A new model for secondary infection of grapevine downy mildew

Tito Caffi, Sara Elisabetta Legler, Vittorio Rossi

Risultato della ricerca: Contributo in libroContributo a convegno


The life cycle of Plasmopara viticola (Berk. & M. A. Curtis) Berl. & De Toni, the causal agent of grapevine downy mildew, consists of sexual and asexual cycles that occur throughout the grape-growing season. Within 5 to 10 days after the initial infection, sporangiophores and sporangia are produced and form a dense, raised, white-cottony mildew on the underside of lesions. Sporangia become airborne and release clonal zoospores as secondary inoculum that are able to infect all green tissues of the vines following the same process as in primary infections. Secondary disease cycles occur under suitable conditions for sporulation, dispersal and infection. Different models have been developed to simulate the progress of downy mildew epidemics due to infections caused by asexual sporangia of P. viticola in Switzerland, France, Austria, Germany, and Italy. All these model have been developed using common, old literature (mainly referring to experiments carried out under laboratory conditions or with host plants different from Vitis vinifera) and work in a similar way; they provide a prediction of disease severity or a risk index that guides the scheduling of fungicide applications. Recent studies were performed on P. viticola sporulation, dispersal and infection that provided new knowledge that can be incorporated in the disease models. Therefore, a new, weather-driven, mechanistic model for secondary infection of P. viticola was developed based on the new knowledge following the systems analysis. The process leading to secondary infections was separated into different stages: from the appearance of oil spots on leaves, to repeated sporulation on lesions, sporangial dispersal to new leaves, survival of sporangia, and finally infection. The system changes from one stage to another at different rates, according to mathematical equations which depend on the environmental conditions. Based on a recent study carried out under vineyard’s conditions, 3 consecutive wet hours at nighttime are used into the model to predict sporulation of P. viticola. Once sporulation has initiated, sporangia are produced at high rate for the first 4 days and then sporulation slows down until it stops; the production of sporangia increases with humidity of the sporulation period. The sporangia are released over a wide range of weather conditions, including dry periods. Based on another study carried out under environmental controlled conditions, zoospores are released from sporangia after 6 to 9h at 10 to 25°C and 5°C, respectively. On sensitive varieties of V. vinifera, sporangia cause infection, even if with low efficiency, after 1h of wetness when incubated between 10 to 25°C, and infection efficiency increases with increasing duration of the wet period. Incubation and latency periods are both influenced by temperature; below 15°C, P.viticola causes infection but sporulation never occurred. The model was used for scheduling fungicide applications for a 2-year period in 20 organic vineyards across Italy providing the same disease control of the calendar-based grower’s applications, with 38% less copper.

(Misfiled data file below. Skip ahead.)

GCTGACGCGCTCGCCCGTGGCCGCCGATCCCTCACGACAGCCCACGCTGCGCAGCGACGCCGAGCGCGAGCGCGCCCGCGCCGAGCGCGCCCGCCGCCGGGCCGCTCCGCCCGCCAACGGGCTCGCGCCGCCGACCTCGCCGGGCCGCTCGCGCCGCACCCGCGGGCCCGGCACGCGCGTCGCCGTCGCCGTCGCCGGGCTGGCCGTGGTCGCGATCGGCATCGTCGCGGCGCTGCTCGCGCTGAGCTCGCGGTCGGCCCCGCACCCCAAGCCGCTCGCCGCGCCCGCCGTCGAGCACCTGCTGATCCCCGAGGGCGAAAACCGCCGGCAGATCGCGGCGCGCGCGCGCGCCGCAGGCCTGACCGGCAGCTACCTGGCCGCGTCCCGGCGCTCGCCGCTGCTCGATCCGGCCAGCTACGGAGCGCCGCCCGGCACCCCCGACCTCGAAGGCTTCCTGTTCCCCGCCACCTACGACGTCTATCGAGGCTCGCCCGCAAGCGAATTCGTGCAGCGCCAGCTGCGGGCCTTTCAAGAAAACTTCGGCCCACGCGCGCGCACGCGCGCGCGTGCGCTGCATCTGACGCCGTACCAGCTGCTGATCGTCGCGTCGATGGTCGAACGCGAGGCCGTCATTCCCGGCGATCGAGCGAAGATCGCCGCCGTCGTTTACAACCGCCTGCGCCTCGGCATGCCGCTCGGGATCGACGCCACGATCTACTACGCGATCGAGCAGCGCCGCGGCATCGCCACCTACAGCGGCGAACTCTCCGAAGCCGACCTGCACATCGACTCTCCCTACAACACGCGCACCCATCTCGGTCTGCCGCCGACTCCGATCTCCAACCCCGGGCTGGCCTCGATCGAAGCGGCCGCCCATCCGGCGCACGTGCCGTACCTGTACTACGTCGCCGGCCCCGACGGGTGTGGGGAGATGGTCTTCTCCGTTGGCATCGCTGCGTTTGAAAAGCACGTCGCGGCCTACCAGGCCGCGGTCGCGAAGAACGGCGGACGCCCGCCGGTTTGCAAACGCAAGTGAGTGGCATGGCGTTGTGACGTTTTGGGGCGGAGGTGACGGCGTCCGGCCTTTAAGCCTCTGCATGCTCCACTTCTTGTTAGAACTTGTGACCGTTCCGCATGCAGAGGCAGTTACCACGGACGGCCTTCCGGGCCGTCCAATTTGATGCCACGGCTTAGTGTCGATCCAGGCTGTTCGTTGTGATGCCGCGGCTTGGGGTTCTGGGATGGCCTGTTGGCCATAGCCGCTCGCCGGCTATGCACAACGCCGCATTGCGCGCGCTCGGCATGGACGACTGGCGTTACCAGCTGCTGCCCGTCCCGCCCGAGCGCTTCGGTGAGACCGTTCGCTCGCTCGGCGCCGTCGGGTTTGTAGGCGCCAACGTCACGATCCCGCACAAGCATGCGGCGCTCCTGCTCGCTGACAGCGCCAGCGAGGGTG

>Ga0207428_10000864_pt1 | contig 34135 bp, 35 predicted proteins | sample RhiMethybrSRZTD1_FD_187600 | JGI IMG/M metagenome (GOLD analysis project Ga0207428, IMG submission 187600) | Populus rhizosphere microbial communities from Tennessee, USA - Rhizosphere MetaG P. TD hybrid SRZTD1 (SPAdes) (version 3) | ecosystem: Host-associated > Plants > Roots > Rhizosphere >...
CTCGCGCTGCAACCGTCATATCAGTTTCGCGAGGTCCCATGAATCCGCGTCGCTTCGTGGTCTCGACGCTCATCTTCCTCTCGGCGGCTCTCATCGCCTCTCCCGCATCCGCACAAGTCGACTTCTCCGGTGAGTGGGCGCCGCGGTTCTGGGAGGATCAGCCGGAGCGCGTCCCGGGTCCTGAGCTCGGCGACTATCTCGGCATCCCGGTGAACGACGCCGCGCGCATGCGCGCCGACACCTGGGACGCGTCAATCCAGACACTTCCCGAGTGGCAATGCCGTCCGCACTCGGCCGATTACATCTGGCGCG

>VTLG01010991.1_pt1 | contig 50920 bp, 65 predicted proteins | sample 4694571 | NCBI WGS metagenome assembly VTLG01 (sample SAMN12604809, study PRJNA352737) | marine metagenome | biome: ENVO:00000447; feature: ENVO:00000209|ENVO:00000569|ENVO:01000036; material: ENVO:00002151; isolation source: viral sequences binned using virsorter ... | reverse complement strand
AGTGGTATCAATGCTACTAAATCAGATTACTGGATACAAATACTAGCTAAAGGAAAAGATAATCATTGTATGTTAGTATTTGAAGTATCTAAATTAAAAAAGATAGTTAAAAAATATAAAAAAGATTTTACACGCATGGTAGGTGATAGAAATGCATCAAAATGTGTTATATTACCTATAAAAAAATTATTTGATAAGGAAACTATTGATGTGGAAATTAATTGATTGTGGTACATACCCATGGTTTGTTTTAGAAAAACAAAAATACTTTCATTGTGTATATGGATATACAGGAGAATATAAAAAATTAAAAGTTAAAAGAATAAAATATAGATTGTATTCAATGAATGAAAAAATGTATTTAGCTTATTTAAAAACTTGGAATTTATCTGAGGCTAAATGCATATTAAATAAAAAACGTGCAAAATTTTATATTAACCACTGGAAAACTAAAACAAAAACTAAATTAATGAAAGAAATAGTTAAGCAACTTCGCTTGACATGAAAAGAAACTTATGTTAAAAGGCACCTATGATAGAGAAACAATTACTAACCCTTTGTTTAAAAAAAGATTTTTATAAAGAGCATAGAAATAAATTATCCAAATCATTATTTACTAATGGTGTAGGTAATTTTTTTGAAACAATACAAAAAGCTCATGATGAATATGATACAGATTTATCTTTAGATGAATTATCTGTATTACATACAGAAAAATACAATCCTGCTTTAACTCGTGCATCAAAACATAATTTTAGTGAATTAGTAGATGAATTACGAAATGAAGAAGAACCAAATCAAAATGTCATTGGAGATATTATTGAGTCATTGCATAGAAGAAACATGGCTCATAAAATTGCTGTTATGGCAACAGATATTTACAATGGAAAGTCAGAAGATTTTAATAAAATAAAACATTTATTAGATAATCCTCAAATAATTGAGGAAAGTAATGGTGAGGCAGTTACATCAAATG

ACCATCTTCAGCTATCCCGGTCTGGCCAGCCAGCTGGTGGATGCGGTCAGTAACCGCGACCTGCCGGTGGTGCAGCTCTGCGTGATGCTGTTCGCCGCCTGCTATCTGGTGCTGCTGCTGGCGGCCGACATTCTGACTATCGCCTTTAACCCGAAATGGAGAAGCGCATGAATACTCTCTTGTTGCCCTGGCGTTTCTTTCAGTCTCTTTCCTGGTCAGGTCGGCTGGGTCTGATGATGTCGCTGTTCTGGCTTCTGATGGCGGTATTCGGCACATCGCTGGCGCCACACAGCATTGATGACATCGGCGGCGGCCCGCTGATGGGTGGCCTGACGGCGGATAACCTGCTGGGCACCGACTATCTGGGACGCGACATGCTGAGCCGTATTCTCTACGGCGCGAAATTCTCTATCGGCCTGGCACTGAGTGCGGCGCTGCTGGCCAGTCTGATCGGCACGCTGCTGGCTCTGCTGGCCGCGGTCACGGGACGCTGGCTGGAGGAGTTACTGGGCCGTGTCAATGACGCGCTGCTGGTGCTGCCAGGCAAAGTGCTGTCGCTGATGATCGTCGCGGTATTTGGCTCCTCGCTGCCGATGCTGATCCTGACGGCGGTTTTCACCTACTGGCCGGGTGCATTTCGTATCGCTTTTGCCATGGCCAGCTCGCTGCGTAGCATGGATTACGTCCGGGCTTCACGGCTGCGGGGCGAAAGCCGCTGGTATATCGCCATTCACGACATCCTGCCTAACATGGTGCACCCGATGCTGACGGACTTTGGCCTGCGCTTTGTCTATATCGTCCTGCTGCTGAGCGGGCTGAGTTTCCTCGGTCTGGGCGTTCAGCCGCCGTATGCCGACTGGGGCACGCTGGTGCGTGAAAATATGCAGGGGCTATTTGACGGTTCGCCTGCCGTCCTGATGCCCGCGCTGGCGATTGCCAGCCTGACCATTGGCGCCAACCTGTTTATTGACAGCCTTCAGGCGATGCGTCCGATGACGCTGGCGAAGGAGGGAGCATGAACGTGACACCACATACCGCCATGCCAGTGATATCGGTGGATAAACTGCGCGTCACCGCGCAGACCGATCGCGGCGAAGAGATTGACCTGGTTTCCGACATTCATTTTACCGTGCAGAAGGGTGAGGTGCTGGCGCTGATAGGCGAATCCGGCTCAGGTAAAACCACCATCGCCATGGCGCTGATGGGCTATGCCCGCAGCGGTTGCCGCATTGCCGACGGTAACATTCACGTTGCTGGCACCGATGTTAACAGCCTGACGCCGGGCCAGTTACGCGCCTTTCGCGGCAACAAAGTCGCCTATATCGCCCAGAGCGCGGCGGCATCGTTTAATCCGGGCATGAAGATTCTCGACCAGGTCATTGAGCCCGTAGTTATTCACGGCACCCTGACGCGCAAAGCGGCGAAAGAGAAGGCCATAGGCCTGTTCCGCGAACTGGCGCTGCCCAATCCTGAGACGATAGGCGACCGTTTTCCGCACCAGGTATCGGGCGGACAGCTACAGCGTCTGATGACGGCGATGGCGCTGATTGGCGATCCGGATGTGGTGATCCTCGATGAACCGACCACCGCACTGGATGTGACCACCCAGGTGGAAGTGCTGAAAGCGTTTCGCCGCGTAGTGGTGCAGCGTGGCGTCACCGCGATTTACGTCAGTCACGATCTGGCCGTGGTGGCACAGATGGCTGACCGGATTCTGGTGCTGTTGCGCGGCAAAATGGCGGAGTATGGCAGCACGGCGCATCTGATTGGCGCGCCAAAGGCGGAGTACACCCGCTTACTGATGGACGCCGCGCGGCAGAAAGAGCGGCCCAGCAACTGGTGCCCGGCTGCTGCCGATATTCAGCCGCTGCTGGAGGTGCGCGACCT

Lingua originaleEnglish
Titolo della pubblicazione ospiteProceedings of the 11th International Epidemiology Workshop
Numero di pagine1
Stato di pubblicazionePubblicato - 2013
Evento11th International Epidemiology Workshop - Pechino
Durata: 22 ago 201325 ago 2013


Convegno11th International Epidemiology Workshop


  • modelling
  • plasmopara viticola


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